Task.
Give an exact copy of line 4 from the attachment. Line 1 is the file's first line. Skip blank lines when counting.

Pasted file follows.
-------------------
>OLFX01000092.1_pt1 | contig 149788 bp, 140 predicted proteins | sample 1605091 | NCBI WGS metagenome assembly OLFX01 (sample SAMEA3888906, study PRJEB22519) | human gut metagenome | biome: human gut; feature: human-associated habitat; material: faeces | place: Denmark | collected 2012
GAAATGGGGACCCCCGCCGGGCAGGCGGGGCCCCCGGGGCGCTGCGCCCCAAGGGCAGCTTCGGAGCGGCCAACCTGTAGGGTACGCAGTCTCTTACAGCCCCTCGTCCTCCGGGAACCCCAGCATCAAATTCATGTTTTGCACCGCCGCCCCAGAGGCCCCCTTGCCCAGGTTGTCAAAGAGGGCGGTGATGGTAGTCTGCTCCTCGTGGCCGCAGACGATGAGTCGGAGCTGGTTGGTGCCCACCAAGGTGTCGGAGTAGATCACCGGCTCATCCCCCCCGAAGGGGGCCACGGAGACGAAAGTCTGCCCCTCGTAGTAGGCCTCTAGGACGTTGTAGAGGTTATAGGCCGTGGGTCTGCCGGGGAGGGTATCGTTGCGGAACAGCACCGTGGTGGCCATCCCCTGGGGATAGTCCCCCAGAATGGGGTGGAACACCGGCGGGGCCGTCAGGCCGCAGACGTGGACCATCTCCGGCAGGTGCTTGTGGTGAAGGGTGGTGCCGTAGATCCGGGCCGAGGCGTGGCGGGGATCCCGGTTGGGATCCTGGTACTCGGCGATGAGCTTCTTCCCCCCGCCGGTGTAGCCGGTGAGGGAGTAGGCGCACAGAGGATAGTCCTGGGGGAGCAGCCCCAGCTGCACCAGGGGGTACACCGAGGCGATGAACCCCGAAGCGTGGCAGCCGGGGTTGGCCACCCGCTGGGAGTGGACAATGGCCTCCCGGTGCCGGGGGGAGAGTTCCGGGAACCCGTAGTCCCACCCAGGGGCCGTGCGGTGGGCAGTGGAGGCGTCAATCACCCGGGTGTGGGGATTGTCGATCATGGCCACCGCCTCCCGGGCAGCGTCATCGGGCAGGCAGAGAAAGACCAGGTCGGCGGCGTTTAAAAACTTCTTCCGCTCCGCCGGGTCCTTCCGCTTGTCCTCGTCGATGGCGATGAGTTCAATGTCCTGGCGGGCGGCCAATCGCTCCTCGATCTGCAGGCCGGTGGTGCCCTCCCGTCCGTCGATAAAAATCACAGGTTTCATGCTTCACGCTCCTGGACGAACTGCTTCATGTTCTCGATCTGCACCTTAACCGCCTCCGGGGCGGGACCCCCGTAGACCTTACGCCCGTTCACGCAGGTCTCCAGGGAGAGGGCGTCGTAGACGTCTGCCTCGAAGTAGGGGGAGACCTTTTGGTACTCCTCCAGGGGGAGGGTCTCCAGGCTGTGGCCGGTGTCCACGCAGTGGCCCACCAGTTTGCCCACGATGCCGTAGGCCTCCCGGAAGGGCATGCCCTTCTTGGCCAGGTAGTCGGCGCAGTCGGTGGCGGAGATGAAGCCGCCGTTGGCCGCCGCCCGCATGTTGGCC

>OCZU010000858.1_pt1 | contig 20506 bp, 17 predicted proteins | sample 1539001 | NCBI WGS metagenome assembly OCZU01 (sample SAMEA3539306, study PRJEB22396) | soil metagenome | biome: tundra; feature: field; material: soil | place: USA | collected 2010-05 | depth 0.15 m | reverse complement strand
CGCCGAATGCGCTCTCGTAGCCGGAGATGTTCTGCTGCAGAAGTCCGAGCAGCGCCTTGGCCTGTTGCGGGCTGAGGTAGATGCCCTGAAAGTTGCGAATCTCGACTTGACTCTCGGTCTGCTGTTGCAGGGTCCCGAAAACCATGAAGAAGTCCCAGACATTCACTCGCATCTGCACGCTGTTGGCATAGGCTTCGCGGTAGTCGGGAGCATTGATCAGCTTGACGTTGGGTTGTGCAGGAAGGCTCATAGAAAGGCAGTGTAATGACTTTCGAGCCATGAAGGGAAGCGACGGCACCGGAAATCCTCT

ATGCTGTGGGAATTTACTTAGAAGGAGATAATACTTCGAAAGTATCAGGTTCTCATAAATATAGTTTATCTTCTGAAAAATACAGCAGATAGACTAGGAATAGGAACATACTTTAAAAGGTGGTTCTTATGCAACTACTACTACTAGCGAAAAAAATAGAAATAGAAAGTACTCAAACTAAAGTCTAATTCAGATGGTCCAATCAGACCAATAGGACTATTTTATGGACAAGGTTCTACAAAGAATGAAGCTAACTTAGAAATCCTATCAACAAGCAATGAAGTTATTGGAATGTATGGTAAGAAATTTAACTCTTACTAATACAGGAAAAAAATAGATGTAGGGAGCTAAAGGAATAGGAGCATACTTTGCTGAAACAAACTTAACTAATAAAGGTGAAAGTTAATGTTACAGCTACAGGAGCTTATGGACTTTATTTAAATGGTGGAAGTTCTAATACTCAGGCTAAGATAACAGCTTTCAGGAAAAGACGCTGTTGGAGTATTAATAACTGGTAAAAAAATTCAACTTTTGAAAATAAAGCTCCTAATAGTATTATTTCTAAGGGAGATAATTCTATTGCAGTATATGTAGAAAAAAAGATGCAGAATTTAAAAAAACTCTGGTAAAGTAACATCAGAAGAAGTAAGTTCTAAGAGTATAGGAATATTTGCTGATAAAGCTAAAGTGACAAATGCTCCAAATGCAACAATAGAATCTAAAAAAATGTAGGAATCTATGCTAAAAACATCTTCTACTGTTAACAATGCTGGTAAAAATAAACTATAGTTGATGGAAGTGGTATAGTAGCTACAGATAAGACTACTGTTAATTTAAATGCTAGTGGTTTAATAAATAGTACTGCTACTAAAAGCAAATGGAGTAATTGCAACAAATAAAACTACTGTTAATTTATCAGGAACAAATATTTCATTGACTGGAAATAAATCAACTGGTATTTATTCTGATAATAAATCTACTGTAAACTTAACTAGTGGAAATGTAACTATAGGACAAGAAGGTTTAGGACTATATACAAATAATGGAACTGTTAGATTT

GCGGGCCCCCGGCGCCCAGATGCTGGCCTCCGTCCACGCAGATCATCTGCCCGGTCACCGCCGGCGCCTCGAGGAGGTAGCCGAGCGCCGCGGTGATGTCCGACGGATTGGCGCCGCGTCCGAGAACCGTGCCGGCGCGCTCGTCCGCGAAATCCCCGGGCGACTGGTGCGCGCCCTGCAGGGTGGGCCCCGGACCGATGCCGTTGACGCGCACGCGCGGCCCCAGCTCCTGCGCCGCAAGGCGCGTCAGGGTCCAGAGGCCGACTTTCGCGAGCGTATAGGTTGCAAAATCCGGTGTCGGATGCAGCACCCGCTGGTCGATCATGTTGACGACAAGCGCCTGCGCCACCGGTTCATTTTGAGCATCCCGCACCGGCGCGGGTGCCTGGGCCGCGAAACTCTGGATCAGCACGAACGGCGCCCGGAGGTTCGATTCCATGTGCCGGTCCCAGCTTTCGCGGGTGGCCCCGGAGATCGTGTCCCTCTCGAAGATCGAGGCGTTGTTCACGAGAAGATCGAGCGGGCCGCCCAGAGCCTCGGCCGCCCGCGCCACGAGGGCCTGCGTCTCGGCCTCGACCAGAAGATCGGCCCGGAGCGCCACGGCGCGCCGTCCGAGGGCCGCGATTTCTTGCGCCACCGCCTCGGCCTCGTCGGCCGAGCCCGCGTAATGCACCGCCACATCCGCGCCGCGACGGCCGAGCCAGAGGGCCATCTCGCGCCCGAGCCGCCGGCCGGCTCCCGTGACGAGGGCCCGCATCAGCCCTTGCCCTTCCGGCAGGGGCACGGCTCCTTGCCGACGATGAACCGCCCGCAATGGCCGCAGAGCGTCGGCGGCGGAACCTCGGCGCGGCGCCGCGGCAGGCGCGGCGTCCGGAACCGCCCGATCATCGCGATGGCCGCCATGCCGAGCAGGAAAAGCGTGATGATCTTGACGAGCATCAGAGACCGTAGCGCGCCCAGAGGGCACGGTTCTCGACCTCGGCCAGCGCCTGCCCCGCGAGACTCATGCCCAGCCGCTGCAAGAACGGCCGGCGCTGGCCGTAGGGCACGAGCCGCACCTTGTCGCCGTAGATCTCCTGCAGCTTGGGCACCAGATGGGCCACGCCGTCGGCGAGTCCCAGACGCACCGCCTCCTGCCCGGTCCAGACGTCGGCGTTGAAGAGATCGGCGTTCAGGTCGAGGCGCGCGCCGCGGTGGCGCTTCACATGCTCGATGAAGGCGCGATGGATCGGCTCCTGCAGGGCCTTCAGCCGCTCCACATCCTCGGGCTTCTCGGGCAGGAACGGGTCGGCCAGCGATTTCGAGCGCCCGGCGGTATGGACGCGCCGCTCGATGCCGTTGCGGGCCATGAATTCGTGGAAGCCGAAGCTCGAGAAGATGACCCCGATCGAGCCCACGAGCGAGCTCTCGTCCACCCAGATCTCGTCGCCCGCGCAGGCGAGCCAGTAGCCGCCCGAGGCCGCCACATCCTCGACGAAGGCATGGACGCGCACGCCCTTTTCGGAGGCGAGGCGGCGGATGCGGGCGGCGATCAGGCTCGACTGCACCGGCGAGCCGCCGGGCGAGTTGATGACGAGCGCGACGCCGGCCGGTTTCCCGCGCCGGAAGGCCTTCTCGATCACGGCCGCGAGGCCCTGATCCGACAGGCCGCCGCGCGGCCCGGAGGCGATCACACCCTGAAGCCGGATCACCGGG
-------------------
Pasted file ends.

CGCCGAATGCGCTCTCGTAGCCGGAGATGTTCTGCTGCAGAAGTCCGAGCAGCGCCTTGGCCTGTTGCGGGCTGAGGTAGATGCCCTGAAAGTTGCGAATCTCGACTTGACTCTCGGTCTGCTGTTGCAGGGTCCCGAAAACCATGAAGAAGTCCCAGACATTCACTCGCATCTGCACGCTGTTGGCATAGGCTTCGCGGTAGTCGGGAGCATTGATCAGCTTGACGTTGGGTTGTGCAGGAAGGCTCATAGAAAGGCAGTGTAATGACTTTCGAGCCATGAAGGGAAGCGACGGCACCGGAAATCCTCT